Guided Trips

FISHING REPORT AND SYNOPSIS: 10/17/2017

Fishing is excellent in the Great Smoky Mountains National Park now. We have had a couple of shots of rain the last week and a half which has helped keep the streams flowing strong for this time of year. The cool overnight temperatures will get the brown and brook trout seriously thinking about spawning. Please be careful this time of year and avoid walking on fine sand and gravel in riffles and tailouts. Leave the spawning trout alone so they can do their thing. When you find brook or brown trout that aren't spawning, they are aggressive and looking to feed. Recent guide trips on brook trout waters have been anywhere from good to excellent. Streams with rainbows and browns have been excellent as well. There are good numbers of fish to be caught in the Park right now!

A variety of bugs have been hatching lately. On cloudy days, Blue-winged Olives have hatched along with some other small mayflies. Various caddis, including the Great Autumn Brown Sedges (often referred to as October Caddis by locals) are hatching and provide a nice bite for the trout. Little Black stoneflies are hatching as well. Fish are eating both dry fly and nymph imitations and even still hitting some terrestrials. Don't forget your beetle, ant, and inchworm fly box. A Parachute Adams or Yellow or Orange Stimulator should work well for a dry fly. Smaller bead head Pheasant Tail nymphs should work as a dropper. Caddis pupa are also catching a lot of fish as are stonefly nymphs.

On the Caney Fork, things have been tough lately. The river has been running warmer than is normal this time of year because of heavy generation earlier this year and also with a stain due to the sluice gate operations. Work has been underway to install vented turbines on the generators and they have been working to try and tweak them to improve dissolved oxygen. One day, we were floating and they were checking the DO and found it at 1.5 ppm. If I remember correctly, the minimum target is 6 ppm. Obviously 1.5 is way too low. Trout were sitting along the banks and in back eddies gasping for oxygen. Hopefully all of this won't have too much of a long term effect on the fishery, but needless to say, things are a bit difficult as of right now. Cooler weather should help. Once the lake turns over, oxygen and clarity will improve quickly.

The Clinch River has been fishing well if you can hit it on low water days. Small nymphs and midges will get the job done here.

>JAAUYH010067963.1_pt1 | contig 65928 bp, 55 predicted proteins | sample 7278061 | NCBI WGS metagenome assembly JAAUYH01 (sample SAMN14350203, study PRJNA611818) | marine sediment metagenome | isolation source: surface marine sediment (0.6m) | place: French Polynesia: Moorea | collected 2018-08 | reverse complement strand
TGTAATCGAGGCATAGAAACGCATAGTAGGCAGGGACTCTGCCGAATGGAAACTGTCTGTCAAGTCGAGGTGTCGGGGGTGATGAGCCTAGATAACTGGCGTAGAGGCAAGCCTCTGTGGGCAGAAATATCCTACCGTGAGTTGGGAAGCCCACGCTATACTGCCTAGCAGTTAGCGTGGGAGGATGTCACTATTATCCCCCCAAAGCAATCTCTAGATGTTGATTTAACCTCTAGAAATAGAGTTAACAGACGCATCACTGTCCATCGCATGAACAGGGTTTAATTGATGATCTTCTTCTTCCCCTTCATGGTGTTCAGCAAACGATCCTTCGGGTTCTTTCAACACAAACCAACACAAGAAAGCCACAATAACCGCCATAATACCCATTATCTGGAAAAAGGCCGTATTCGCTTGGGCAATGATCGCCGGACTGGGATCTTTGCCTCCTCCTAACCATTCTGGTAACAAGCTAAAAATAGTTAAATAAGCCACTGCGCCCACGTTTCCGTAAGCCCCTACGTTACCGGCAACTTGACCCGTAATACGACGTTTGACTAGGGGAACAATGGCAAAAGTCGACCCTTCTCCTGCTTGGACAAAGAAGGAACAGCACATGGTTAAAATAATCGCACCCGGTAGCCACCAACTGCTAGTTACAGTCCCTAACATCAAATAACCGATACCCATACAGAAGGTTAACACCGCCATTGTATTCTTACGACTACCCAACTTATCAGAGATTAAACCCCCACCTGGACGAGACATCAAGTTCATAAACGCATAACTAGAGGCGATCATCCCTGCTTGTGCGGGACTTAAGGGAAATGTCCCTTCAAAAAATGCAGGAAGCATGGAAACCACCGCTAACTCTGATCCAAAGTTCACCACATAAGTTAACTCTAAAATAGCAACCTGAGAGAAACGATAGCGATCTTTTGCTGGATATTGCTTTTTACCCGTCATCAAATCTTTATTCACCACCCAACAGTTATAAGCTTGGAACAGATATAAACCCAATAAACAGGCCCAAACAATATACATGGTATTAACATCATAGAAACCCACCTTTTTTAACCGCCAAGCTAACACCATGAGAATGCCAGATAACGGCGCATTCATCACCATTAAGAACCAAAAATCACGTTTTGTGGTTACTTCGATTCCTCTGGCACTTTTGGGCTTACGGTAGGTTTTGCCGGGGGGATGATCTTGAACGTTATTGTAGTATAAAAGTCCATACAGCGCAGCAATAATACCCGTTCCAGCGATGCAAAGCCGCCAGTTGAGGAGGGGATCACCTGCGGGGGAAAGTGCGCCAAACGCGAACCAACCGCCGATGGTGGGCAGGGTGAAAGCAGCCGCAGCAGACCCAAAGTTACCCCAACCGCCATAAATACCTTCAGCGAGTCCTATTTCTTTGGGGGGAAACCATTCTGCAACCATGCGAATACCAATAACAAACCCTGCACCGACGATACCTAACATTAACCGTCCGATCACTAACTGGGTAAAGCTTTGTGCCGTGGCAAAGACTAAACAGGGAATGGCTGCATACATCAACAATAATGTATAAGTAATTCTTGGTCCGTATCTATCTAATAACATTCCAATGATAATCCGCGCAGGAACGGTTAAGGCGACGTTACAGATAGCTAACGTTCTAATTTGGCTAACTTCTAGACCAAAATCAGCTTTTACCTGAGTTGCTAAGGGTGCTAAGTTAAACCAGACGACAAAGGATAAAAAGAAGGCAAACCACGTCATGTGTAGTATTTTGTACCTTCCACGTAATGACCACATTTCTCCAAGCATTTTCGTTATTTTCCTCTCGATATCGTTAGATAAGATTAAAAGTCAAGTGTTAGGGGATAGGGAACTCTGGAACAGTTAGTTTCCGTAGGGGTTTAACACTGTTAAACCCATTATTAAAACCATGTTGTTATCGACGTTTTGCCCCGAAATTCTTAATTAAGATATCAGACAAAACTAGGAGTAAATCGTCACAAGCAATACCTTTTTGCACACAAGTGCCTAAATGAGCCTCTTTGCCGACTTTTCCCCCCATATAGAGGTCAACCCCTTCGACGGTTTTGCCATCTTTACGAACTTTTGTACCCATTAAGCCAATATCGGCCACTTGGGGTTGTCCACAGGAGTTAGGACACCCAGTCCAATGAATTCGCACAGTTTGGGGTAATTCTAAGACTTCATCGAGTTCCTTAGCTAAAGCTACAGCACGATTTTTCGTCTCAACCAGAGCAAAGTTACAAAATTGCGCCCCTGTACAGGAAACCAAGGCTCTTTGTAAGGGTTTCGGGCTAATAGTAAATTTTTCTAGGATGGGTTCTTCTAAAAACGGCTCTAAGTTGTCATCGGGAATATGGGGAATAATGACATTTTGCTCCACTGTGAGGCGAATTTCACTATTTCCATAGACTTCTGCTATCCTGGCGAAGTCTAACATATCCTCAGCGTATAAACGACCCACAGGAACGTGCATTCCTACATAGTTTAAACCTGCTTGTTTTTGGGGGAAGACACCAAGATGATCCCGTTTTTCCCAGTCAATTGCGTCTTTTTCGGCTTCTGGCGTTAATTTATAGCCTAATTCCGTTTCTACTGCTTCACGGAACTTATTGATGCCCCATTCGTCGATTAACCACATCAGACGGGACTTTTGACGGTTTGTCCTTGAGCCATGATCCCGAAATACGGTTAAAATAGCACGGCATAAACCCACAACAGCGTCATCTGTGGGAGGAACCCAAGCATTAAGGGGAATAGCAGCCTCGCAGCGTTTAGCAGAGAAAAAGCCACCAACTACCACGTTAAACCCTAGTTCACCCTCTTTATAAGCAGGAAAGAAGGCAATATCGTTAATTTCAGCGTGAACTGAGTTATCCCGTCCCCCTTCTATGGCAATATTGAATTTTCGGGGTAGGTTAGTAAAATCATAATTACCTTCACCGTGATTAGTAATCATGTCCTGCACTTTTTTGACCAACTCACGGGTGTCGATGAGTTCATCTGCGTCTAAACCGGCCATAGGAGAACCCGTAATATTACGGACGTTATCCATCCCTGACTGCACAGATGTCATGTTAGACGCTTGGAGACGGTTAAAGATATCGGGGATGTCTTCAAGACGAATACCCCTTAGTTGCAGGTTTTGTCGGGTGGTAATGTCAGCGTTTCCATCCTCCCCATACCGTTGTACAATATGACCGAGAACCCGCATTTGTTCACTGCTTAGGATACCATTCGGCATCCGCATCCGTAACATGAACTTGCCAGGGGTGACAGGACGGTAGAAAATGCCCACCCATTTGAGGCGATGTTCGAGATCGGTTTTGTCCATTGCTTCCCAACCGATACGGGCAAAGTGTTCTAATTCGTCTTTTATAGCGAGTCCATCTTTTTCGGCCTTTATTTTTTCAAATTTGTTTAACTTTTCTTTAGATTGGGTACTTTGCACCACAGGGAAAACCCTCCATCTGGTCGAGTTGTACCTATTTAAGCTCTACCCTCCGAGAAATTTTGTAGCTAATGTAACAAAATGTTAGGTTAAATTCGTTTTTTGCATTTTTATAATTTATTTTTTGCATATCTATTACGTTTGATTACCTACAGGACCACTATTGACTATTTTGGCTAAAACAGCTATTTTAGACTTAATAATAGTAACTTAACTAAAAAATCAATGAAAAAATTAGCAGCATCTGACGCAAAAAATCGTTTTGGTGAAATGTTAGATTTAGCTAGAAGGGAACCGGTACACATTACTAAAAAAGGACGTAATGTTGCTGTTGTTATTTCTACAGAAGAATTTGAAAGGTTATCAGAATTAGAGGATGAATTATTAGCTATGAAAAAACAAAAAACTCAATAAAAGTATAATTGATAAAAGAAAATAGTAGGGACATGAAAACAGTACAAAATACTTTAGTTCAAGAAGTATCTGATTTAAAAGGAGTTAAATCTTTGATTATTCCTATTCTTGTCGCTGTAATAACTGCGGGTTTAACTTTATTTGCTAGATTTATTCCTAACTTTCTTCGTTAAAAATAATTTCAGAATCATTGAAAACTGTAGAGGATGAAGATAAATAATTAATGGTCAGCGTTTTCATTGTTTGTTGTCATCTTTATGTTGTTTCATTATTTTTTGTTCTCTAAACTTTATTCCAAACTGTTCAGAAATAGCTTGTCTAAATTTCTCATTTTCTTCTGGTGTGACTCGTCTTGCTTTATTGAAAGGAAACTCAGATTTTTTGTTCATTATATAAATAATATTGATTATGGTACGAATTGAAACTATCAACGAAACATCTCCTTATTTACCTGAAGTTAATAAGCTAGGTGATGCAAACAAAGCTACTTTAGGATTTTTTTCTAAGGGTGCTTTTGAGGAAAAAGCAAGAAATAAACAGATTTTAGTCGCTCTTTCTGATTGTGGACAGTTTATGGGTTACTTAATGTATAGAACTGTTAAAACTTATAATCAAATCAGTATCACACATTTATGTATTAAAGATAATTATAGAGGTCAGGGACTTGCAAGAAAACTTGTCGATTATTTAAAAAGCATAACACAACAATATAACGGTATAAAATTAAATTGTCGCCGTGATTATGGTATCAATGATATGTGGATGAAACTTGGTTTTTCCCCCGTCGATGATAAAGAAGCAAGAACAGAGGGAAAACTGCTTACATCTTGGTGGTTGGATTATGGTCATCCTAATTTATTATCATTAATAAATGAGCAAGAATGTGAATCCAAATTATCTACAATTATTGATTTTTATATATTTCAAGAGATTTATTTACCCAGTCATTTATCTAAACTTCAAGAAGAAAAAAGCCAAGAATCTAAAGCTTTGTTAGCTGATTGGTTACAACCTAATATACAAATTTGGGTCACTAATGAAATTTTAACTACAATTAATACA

Smallmouth bass are about done for the year, but we will be back out on the musky streams again soon looking for the toothy critters. This is tough fishing, but the rewards can be sizable.

Photo of the Month: Night Time Hog

Photo of the Month: Night Time Hog

Monday, June 04, 2007

The Trout Zone in Oklahoma

Due to the ultra slow dial-up I'm using, my posts are being made without pictures for the time being. This means I will attempt to whet your appetite for the pictures to follow in a few days because I'm not going to sit here long enough to upload them. I'm on vacation afterall... Between snake hunting and fishing, I've managed to keep relatively busy.

The creek out back was up and muddy the first couple of days I was here, limiting the fishing potential. Finally I took my spinning rod (gasp, no the Trout Zone doesn't follow purist philosophy) down with a small spinner and caught several various sunfish and a small bass. Wandering down the creek I spotted what appeared to be a gar or pickerel. Having never caught either, I spent some time trying to get it to strike but went unrewarded. Today I went fishing again, catching a better bass (at least for the size of the creek) and getting the long nosed toothy fish from the previous day to give chase to my spinnerbait. Once again I failed to connect leaving me to spend this evening pondering just how to catch it. Its got to be the fly rod I've decided. The few times I saw the fish appearing to feed, it seemed to be on the surface. Tomorrow I will go down to the creek again to give battle to the toothy monster, assuming I don't run into any dangerous critters on the way.

Speaking of dangerous critters, not wishing to fish at night with all manner of frightening animals lurking about, a recent evening was spent hunting snakes. How is that safer than the creek? At least I KNOW where the dangerous animals are at. I spent awhile driving the backroads looking for any interesting snakes to photograph, hoping to find a rattler. Instead I was rewarded with just another copperhead. I've seen quite enough of those in my life and really don't care to see another, especially after last night. The crazy thing was grouchy and decided to chase me. Usually they keep calm while the bright lights from the car shine on them, allowing me to get close enough for a good picture. I've photographed both copperheads and rattlesnakes this way. This copperhead had other ideas though and promptly chased me back to the car. A few minutes were spent donning my headlamp in preparation of round two. After attempting in vain to get a decent photo from the window, I gingerly stepped back onto the road towards the snake. This time it held relatively still for a series of pictures which will be showcased here in a few days. Life on vacation isn't dull at least!

If a new species is landed on the fly rod tomorrow, I'll have a fresh report up and ready...keep your fingers crossed for me...

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